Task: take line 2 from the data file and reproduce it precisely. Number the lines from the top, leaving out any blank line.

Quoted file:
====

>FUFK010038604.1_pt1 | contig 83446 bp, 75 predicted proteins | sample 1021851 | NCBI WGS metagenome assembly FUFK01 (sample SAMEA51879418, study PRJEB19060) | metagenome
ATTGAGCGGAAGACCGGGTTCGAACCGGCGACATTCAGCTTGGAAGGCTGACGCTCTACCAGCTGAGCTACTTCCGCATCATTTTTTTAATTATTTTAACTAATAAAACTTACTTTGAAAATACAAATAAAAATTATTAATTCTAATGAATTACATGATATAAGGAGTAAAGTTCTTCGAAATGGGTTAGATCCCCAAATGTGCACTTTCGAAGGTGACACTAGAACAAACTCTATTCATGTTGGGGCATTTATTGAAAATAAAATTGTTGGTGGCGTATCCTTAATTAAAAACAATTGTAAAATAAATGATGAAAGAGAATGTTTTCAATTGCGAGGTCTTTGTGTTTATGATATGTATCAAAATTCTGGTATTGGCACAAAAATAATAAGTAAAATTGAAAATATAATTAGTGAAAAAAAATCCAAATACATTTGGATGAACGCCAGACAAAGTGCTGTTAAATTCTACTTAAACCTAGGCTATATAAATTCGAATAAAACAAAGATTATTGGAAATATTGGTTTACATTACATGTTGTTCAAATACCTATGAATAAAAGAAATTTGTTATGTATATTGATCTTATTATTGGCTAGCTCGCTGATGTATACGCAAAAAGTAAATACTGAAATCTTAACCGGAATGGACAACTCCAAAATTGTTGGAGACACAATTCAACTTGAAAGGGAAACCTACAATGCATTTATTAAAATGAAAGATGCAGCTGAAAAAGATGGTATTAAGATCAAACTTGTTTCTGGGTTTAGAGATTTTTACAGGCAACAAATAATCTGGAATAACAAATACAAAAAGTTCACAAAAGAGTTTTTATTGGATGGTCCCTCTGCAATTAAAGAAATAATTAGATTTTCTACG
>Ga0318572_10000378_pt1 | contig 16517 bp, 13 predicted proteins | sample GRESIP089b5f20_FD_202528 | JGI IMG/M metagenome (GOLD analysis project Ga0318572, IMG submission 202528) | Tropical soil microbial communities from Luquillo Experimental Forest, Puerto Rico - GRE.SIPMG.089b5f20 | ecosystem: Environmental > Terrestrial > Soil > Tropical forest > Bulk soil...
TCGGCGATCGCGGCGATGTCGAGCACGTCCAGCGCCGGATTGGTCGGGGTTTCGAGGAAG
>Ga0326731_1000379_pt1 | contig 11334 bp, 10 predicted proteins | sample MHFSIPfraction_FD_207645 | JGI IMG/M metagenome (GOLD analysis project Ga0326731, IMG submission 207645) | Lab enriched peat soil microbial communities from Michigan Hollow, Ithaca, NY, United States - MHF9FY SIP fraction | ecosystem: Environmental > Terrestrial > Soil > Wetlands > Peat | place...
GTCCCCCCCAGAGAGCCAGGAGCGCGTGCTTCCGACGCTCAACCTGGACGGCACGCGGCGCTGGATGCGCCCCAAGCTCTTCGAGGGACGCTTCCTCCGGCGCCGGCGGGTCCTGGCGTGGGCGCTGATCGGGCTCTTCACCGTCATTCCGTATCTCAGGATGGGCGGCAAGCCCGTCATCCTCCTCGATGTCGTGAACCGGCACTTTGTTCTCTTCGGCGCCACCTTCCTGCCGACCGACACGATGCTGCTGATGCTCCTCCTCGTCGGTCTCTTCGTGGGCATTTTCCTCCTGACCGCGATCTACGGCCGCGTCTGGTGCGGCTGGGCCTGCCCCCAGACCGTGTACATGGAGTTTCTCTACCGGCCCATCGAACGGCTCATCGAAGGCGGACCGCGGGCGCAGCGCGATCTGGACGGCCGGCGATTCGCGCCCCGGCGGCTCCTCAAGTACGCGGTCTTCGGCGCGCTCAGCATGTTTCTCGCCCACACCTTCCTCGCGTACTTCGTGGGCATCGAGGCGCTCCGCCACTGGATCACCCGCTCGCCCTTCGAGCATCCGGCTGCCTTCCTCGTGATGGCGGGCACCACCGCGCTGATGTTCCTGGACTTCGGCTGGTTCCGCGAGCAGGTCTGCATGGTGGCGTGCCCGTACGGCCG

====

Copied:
ATTGAGCGGAAGACCGGGTTCGAACCGGCGACATTCAGCTTGGAAGGCTGACGCTCTACCAGCTGAGCTACTTCCGCATCATTTTTTTAATTATTTTAACTAATAAAACTTACTTTGAAAATACAAATAAAAATTATTAATTCTAATGAATTACATGATATAAGGAGTAAAGTTCTTCGAAATGGGTTAGATCCCCAAATGTGCACTTTCGAAGGTGACACTAGAACAAACTCTATTCATGTTGGGGCATTTATTGAAAATAAAATTGTTGGTGGCGTATCCTTAATTAAAAACAATTGTAAAATAAATGATGAAAGAGAATGTTTTCAATTGCGAGGTCTTTGTGTTTATGATATGTATCAAAATTCTGGTATTGGCACAAAAATAATAAGTAAAATTGAAAATATAATTAGTGAAAAAAAATCCAAATACATTTGGATGAACGCCAGACAAAGTGCTGTTAAATTCTACTTAAACCTAGGCTATATAAATTCGAATAAAACAAAGATTATTGGAAATATTGGTTTACATTACATGTTGTTCAAATACCTATGAATAAAAGAAATTTGTTATGTATATTGATCTTATTATTGGCTAGCTCGCTGATGTATACGCAAAAAGTAAATACTGAAATCTTAACCGGAATGGACAACTCCAAAATTGTTGGAGACACAATTCAACTTGAAAGGGAAACCTACAATGCATTTATTAAAATGAAAGATGCAGCTGAAAAAGATGGTATTAAGATCAAACTTGTTTCTGGGTTTAGAGATTTTTACAGGCAACAAATAATCTGGAATAACAAATACAAAAAGTTCACAAAAGAGTTTTTATTGGATGGTCCCTCTGCAATTAAAGAAATAATTAGATTTTCTACG